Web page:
The Queen’s speech on Wednesday laying down the Legislative agenda for the special two year parliamentary session until summer 2019 contained eight separate pieces of Brexit legislation paving the way for Britain’s eventual departure from the European Union in March 2019.
The prime minister will aim to pass bills repatriating powers over both trade and customs, ending freedom of movement and ensuring Britain can strike its own free-trade deals outside the EU.
Among the various bills like Repeal bill, customs bill, fisheries bill, agriculture bill, nuclear safeguards bills, international sanctions bill, the one of major interest will be the Immigration bill.
New legislation will be introduced to ‘control’ the number of people coming to the UK from Europe. Broadly it will repeal the EU law on immigration, “primarily free movement,” which otherwise would become part of U.K. law under the repeal bill.
While there is almost no detail on the nature of the new immigration regime the government hopes to establish after Brexit, the queen’s speech states that it will “make the migration of EU nationals and their family members subject to relevant UK law once the UK has left the EU.”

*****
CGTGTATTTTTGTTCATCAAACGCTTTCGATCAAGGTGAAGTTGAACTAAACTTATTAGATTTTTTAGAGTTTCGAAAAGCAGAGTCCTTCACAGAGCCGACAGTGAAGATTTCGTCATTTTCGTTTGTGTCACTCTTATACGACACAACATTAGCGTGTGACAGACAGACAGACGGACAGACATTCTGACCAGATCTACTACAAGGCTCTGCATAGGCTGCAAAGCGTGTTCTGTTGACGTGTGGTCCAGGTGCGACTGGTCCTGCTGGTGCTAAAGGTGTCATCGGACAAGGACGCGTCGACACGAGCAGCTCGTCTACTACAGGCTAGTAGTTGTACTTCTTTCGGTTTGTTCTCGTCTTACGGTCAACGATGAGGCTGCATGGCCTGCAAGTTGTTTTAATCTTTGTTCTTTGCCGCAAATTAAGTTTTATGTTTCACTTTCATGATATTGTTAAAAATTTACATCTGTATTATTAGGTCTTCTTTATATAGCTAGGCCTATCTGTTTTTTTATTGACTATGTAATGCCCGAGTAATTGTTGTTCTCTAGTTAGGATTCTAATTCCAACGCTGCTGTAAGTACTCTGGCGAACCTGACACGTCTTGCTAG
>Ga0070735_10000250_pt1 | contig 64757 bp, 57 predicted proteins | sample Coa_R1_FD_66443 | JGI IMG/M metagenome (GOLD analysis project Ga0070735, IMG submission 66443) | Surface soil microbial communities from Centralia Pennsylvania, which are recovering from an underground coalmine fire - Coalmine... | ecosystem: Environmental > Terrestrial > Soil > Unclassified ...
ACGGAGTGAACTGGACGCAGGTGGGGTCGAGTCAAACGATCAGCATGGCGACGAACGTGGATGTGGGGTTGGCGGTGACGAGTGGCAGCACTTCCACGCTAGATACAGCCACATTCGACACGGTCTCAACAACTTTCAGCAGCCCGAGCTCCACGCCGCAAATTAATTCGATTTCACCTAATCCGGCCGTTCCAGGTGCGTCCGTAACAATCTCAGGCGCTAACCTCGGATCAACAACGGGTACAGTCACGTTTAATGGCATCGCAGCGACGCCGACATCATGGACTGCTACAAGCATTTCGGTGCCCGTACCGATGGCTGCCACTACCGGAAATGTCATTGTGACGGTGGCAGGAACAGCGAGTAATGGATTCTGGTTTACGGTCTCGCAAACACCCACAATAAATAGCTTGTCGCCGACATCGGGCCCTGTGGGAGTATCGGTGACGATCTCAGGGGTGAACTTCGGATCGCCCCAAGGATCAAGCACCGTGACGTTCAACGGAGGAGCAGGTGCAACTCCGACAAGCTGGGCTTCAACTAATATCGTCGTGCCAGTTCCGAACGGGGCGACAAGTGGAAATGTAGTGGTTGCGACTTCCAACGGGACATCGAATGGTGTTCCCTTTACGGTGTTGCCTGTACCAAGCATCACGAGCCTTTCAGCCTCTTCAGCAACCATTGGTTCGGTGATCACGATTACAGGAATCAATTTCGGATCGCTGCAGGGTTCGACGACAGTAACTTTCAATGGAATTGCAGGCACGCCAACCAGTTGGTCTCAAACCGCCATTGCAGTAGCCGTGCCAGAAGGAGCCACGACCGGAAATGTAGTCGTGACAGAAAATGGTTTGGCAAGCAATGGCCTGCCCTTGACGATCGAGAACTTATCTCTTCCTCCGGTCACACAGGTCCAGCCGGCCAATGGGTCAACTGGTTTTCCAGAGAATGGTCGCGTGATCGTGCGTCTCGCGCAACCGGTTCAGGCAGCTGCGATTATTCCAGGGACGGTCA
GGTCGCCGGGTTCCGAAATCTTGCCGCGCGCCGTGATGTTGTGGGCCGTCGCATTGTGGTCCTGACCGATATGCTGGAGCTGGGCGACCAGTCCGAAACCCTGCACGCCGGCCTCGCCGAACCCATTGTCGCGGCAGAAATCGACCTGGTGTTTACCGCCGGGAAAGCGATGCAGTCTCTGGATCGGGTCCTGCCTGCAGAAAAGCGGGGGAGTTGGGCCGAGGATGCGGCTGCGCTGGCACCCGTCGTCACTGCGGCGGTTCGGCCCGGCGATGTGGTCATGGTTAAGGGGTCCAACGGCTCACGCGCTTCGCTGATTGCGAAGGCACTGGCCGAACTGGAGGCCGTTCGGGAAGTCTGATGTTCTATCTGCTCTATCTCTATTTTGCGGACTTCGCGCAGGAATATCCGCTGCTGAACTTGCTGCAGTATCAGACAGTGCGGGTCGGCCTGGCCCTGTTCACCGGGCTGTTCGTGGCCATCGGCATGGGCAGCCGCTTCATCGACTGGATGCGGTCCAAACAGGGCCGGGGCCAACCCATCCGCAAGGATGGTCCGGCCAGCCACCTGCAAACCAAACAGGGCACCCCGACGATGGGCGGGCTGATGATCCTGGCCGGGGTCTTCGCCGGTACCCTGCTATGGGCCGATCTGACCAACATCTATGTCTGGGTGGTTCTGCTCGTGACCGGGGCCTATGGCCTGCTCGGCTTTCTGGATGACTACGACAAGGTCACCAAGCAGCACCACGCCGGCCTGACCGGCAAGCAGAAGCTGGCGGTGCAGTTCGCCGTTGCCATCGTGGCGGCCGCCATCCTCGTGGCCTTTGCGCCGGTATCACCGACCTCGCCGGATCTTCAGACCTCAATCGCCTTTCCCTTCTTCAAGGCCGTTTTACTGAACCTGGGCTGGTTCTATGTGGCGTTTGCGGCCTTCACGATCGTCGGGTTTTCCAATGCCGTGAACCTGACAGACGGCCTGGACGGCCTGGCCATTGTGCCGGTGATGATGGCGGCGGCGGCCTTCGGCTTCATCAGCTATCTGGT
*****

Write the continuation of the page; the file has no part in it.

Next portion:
This statement of intent effectively means EU nationals will no longer have the automatic right to live and work in the U.K. under EU law — any right to move to Britain will be subject to the UK immigration rules set in Westminster.
The wording does not rule out a liberal immigration regime being introduced — such as a visa waiver area covering all of the EU, meaning any EU citizen could move to the UK with a job offer. But it does end the concept of freedom of movement, guaranteed by EU law and enforced by the European Court of Justice.
Watch this space for more detailed analysis by our UK Immigration Experts.
This news is based on the following topic:
– The Queen’s Speech 2017
– The UK New Immigration bill
– Brexit legislation
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